When selecting a motherboard for our Value Gaming System, it is important to find the best overall value, while ensuring you get the most future-proof and high-performance hardware possible. Naturally, these goals are often at odds with each other, and the sticker price is usually the main stumbling block. To find that right combination, the motherboard needs to be affordable, but also have a nice mix of performance, overclocking, and onboard features. Whether you're buying a low-cost gaming system or an ultra high-end powerhouse, the motherboard is still one of the most important components, as it provides the backbone for your entire computer and determines your future upgrade path.
Current Cost: $96 + $4 for 24-pin Cable
Months on list: New
Price Change: N/A
Over the last few guide updates, we've upgraded our AMD motherboard a few times, from an nForce3 250 motherboard, and then to an nForce4-4X. The nForce4 chipset is very close to the nForce3 in terms of overall performance, but the PCI Express graphics interface is the real kicker. Buying into PCIe graphics now provides a much smoother upgrade path in the future, where your new motherboard will likely be PCI Express, and certainly not AGP. This month we're looking to further refine our selection, and have chosen the ASUS K8N4-E Deluxe as the top Socket 754 nForce4 choice.
The ASUS K8N4-E Deluxe is a relatively high-end product, and does have a slightly higher retail price than the MSI board we chose last time. It features the powerful nForce4 chipset, and as denoted by the ASUS "Deluxe" name, provides more options and features than a basic motherboard. The big selling point is still the PCI Express graphics interface, along with a full 16-bit, 800 MHz HyperTransport up/down connection, and best-in-class performance. ASUS is certainly well known for its overclocking, and the ASUS K8N4-E Deluxe features options like AI Overclocking, Precision Tweaker, and a host of CPU, Memory, PCI-Express, and Front Side Bus speed/voltage selections in the system BIOS.
The ASUS K8N4-E Deluxe is a step up from an entry-level nForce4 Socket 754 motherboard, and offers a nice selection of onboard hardware. The motherboard supports 754-pin AMD processors, and features single-channel DDR333/400 memory support (3 DIMM sockets - 3GB max) through the Athlon 64's integrated memory controller. Other onboard features include PCIe x16 graphics, 3 x PCIe x1, 3 x PCI, 2 x PATA, 4 x SATA with NVRAID, 4 x SATA with Silicon Image 3114 RAID Controller, 2 x IEEE 1394, 1 x Floppy, 10 x USB 2.0, 8-channel audio, and integrated Gigabit LAN. This is serious hardware for a "value" gaming system, and when coupled with the ASUS quality and performance, makes the K8N4-E Deluxe a must-buy.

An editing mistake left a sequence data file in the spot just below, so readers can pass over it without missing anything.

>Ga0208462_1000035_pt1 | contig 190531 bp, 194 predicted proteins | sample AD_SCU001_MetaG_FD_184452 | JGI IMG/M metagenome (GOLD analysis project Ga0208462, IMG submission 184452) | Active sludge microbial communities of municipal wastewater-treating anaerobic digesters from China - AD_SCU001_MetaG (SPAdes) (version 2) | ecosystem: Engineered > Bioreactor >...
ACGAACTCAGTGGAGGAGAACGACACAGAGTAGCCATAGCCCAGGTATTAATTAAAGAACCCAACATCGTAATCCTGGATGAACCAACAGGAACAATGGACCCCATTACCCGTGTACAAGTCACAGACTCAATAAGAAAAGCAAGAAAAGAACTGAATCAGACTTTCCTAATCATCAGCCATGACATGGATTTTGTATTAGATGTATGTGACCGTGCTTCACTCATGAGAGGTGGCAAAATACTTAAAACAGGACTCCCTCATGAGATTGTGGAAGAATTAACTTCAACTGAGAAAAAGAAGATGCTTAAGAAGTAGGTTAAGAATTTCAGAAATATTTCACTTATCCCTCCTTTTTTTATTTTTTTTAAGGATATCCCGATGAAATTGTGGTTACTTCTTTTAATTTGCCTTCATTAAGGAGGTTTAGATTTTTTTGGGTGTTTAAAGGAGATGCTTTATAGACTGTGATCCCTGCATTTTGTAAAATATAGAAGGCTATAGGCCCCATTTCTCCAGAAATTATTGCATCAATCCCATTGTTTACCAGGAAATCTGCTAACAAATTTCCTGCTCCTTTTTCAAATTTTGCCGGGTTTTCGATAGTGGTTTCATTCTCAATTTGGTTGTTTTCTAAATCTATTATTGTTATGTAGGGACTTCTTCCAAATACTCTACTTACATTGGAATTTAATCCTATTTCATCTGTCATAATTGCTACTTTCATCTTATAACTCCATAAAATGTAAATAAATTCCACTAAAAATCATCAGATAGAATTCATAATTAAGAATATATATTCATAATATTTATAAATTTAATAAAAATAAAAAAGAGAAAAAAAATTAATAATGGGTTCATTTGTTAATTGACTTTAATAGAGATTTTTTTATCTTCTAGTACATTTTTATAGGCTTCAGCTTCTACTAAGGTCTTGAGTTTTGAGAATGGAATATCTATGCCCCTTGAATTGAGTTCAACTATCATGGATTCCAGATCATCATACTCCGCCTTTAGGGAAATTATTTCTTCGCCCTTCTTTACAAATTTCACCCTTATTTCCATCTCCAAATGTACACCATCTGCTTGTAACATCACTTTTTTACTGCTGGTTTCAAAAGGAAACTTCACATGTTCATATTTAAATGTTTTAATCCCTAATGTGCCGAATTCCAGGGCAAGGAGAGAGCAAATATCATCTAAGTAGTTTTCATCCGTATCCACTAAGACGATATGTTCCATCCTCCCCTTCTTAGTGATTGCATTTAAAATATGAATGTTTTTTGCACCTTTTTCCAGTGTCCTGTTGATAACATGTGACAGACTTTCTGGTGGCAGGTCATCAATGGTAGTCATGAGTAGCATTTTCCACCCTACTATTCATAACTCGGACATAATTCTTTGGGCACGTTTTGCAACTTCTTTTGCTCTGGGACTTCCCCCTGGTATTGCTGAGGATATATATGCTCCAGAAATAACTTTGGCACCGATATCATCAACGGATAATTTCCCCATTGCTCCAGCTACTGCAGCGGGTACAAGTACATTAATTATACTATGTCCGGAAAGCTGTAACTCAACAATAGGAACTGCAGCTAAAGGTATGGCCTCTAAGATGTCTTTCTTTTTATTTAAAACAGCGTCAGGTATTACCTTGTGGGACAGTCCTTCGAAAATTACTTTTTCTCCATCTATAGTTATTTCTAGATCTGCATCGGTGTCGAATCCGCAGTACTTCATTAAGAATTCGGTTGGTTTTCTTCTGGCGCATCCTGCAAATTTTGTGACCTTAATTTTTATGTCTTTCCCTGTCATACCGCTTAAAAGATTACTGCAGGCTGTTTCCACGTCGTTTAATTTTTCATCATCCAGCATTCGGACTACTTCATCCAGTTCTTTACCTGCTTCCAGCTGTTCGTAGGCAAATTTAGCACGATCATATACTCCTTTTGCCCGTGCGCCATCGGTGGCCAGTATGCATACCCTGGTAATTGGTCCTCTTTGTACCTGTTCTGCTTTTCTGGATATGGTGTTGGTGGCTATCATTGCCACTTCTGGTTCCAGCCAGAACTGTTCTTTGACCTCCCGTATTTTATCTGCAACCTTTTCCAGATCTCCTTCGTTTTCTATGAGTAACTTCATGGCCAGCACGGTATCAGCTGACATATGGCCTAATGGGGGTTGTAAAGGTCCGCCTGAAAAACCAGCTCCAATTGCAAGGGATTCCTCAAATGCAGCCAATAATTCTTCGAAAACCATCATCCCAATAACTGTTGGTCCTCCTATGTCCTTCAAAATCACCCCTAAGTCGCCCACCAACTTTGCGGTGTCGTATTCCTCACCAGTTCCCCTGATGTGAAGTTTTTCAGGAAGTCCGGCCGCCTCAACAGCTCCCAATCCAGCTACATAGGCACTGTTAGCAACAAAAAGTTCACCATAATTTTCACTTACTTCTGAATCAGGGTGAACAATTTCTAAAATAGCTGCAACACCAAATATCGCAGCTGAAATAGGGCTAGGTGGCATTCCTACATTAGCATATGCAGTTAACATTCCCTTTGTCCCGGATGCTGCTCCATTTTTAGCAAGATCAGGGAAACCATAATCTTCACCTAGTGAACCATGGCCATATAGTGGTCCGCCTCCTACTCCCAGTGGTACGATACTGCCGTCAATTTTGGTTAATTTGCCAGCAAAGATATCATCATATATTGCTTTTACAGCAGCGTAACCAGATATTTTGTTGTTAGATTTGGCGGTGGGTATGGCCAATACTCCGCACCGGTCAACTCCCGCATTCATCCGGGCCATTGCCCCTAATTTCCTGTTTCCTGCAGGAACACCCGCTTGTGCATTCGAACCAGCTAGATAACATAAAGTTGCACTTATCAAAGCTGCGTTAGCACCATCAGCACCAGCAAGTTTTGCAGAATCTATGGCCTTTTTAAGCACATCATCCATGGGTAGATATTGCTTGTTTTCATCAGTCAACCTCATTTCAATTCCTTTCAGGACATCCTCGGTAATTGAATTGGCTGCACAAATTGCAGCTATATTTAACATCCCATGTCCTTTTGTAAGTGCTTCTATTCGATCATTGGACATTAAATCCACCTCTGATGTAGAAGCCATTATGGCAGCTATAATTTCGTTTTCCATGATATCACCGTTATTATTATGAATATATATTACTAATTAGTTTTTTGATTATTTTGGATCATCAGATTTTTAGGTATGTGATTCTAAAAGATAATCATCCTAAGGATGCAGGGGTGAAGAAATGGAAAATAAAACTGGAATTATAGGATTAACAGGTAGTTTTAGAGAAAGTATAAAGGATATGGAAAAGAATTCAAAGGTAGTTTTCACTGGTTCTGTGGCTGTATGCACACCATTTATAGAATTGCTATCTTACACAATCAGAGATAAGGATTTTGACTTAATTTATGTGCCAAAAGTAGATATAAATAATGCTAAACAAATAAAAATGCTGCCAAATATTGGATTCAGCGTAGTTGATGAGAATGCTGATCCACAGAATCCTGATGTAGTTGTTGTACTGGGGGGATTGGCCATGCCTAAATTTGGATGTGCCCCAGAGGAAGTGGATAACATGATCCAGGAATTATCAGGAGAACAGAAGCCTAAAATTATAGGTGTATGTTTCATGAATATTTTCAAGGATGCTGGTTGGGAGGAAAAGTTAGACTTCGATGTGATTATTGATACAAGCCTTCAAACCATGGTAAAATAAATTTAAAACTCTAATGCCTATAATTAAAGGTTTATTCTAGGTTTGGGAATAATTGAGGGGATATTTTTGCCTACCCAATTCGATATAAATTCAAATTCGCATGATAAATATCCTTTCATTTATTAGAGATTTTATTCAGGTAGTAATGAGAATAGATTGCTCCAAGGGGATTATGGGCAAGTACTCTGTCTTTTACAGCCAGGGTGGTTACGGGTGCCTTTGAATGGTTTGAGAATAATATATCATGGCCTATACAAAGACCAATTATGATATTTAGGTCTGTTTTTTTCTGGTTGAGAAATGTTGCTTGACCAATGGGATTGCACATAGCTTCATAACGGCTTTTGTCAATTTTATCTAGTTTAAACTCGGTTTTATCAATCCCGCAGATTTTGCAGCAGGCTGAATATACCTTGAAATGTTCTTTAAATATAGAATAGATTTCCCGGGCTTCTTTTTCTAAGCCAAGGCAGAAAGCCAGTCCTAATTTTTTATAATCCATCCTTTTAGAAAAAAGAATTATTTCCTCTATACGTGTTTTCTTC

Current Cost: $91 + $4 for 24-pin Cable
Months on list: 3
Price Change: -$2
The shift to the Pentium 4 640 does not entail a motherboard upgrade, and we can stick to the current LGA 775 platform. The Intel 915-based chipset line is the best option for a value system, especially as the 925X/XE and 945P boards are more expensive and rely on higher-priced DDR2 memory. Many i915-based motherboards can be found with either DDR or DDR2 memory support, and the i915/DDR combination is actually quite affordable, especially when taking into consideration the lower prices of the LGA775 Pentium 4 processors. LGA 775 value remains a key element in our overall strategy for the Intel system, as the motherboard is slightly more expensive than an equivalent i865PE model, but the LGA775 and PCI Express format allows us to save money on the processor and video card components.
The ASUS P5GPL motherboard is based on the i915PL chipset, which is essentially a 915P with some limitations. One of them is the absence of HD audio, which is a non-issue, as this is an option you won't find on low-cost Intel motherboards anyway. There is also a limit of one DDR module per channel, which means than we can really only use one set of dual-channel DDR400 modules. For the purposes of a value system, the i915PL is really no different than the i915P, and we're able to get a quality ASUS motherboard into the bargain. The ASUS P5GPL is based on the 915PL/ICH6 chipset, which supports Intel LGA775 processors (533/800 MHz), and features 4 DDR sockets with dual-channel DDR333/400 support (2GB max). To counter the inherent limits of the 915PL chipset, ASUS includes their Hyper Path2 feature, which shortens the latency time between the CPU and memory and improves memory performance.
The ASUS P5GPL has a 1x PCI-Ex16, 3x PCI-Ex1, 3x PCI layout, without any sort of AGP video option at all. As with the newer Intel-based products, the ASUS P5GPL is a Serial ATA board, with four SATA ports and only a single PATA connector. The remaining onboard options are also high-end, with 8 x USB 2.0, Realtek ALC850 8-channel audio and Marvell 88E8001 Gigabit LAN (with ASUS AI Net 2).
ASUS is the name in system overclocking and the P5GPL has a very robust System BIOS, complete with a range of processor frequency selections (AI Overclocking, CPU Lock Free, full FSB selections) and a variety of voltage controls (CPU, DDR & PCIe). This is supplemented with some nice features such as adjustable FSB/DDR ratios and fixed/lockable PCI/PCI-E frequencies.
* Note - The new i915PL and nForce4 motherboards utilize a 24-pin power connector, and although these can be run safely with a standard 20-pin unit, we recommend purchasing a basic 20-pin to 24-pin adapter cable ($4) for the PSU. We have used these in system testing with no problems whatsoever, and many 24-pin compatible PSU units ship with them.